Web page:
Tension built as Mr. Devries, who as a boy washed dishes in the local bakery and sold boards in the local surf shop, rose through the rankings all week.
“I'll be honest. I was so nervous I could barely watch,” said Noah Cohen, a long-time friend of Mr. Devries and a leading Tofino surfer, who was eliminated in the quarter finals.
“A lot of us pretty much were in tears,” he said of those who cheered Mr. Devries through the week.
THE CANADIAN PRESS/Keven Drews
Pete Devries, of Tofino, B.C., smashes the lip of a wave during the second round of competition at the O'Neill Cold Water Classic.
Allister Fernie, who owns the Storm Surf shop in Tofino, credits Mr. Devries success to talent and hard work.
Mr. Fernie recalled watching as a 13-year-old Mr. Devries tried to stay warm in the winter surf by wearing two thin wet suits. The water off Tofino is about 6 C year-round.
“I said, ‘Dude, we've got to get you some better gear,'” said Mr. Fernie, who later became one of his sponsors.
Surfers are judged on their two best waves during a 30-minute session, with scores ranging from 0 to a perfect 10. When his final turn came Mr. Devries nailed it, earning scores of seven and nine.
As Mr. Devries came in, two fists raised over his head, Mr. Cohen and others ran into the cold surf to wrap him in a Canadian flag.
“It's something I'll never forget,” Mr. Devries said.
Despite the big win he has no plans to rush off and join the world circuit. He and Ms. Hasse have a baby on the way and he wants to stay close to home.
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Dying 6-year-old girl leaves love notes behind
November 05, 2009
Six-year-old Elena Desserich is shown in February 2007 in an unfinished playhouse built by her father, Keith. Elena died of brain cancer later that year but left notes and pictures for her family all over their Cincinnati home, hiding them in bookshelves and drawers. “That’s my favourite picture of her,” her father told the Star.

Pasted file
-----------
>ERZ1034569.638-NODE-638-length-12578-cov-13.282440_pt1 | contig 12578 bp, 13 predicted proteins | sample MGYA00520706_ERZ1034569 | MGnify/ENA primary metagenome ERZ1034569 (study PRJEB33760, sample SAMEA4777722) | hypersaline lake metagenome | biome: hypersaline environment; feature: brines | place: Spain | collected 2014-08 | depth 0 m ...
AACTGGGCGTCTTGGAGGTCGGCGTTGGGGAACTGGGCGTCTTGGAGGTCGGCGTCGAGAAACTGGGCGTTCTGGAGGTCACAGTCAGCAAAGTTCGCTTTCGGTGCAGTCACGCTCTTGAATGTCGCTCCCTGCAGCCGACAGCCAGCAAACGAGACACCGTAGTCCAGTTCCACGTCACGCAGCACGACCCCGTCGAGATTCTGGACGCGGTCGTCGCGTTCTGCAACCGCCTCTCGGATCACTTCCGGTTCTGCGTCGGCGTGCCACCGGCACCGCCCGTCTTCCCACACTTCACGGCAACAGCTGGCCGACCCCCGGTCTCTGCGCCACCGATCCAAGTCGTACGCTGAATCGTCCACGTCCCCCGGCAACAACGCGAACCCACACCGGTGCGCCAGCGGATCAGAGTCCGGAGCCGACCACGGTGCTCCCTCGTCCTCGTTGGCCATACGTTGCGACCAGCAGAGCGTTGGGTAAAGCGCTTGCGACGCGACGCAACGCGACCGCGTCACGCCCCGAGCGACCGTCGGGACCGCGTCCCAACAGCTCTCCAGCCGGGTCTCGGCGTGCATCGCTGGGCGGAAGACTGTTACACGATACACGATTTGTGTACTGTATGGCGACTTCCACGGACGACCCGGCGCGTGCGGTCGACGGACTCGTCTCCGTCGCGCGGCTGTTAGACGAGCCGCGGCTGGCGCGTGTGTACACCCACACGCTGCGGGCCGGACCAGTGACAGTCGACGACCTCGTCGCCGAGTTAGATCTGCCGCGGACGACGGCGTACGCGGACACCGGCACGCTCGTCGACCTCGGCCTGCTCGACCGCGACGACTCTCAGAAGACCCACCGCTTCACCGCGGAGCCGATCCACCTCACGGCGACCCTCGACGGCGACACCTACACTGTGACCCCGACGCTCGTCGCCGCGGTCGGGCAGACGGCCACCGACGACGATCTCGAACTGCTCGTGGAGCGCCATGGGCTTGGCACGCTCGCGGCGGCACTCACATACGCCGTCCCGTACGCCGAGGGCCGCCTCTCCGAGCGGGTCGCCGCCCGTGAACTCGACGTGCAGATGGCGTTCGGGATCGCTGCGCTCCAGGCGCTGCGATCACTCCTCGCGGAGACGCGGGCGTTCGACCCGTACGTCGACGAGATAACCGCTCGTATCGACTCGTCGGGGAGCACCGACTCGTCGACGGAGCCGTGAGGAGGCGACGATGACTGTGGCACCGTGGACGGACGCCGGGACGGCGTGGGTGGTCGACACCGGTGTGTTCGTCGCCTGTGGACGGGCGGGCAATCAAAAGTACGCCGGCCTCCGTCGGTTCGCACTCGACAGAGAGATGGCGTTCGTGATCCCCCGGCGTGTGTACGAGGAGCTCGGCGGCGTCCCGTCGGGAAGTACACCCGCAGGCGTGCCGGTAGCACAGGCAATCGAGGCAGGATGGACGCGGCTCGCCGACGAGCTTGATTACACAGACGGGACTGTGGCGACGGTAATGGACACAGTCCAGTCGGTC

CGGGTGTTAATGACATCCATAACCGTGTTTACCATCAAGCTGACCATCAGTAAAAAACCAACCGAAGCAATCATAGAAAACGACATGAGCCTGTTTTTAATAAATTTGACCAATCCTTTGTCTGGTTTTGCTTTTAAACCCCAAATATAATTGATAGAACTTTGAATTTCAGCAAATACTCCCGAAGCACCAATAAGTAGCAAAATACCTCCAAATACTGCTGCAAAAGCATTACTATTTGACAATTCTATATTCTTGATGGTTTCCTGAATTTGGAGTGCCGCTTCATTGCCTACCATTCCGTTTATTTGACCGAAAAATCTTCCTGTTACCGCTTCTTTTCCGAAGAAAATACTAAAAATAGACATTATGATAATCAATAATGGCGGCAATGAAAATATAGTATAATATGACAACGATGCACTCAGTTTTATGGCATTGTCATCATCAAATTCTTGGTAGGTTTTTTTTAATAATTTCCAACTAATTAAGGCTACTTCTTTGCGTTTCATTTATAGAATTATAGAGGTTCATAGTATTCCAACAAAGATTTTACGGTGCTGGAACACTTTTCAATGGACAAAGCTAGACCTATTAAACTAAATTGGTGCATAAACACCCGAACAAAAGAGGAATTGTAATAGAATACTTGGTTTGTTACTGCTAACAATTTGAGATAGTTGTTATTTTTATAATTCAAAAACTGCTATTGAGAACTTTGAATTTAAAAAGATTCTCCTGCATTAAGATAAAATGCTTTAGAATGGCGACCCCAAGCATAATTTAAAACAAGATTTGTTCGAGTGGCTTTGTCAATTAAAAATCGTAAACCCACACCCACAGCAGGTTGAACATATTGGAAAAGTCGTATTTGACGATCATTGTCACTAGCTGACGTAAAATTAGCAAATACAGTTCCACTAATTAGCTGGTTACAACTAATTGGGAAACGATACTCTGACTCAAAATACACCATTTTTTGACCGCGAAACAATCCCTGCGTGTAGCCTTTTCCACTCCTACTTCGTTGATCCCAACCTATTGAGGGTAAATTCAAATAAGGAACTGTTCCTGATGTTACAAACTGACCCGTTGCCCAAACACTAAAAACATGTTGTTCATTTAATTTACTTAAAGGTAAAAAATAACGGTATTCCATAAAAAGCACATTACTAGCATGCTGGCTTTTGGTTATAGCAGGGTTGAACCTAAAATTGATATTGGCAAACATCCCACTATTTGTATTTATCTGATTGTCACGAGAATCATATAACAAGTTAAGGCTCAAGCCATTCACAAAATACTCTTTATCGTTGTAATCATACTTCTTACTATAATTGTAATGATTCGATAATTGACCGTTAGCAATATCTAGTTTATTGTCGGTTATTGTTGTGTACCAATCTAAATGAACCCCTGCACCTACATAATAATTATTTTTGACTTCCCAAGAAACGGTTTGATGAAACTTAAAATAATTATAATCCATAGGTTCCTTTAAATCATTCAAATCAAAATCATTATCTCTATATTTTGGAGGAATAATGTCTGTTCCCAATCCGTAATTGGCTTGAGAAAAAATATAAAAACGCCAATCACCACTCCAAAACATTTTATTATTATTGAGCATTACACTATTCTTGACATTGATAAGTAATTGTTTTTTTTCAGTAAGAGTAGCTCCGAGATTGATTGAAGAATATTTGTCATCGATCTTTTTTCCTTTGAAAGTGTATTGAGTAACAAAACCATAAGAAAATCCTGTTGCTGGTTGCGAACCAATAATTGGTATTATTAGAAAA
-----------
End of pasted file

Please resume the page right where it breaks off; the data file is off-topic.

PHOTO COURTESY OF DESSERICH FAMILY
From the moment she first picked up a crayon, Elena Desserich loved to draw. Even as a preschooler, her favourite gifts were pastels, markers and blank notebooks.
So it wasn't unusual for Keith and Brooke Desserich to find their little girl's trademark purple hearts and "I love you" notes on scraps of paper and stray envelopes all over their suburban Cincinnati home.
But it wasn't until weeks after their 6-year-old died of cancer that they realized she had left hundreds of messages planted in nooks and crannies for her parents and little sister, Grace, to stumble upon after she was gone.
Each one they find – tucked into bookshelves, dishes in the china cabinet, corners of dresser drawers, bags of stored clothing – is like she's sending "a little hug," say her mom and dad.
"She's giving us a little message saying that everything's going to be all right," Keith said in a phone interview Wednesday.
Elena was only 5 years old when doctors diagnosed pediatric brain cancer. They said she had 4 1/2 months to live. But she made it to almost nine months.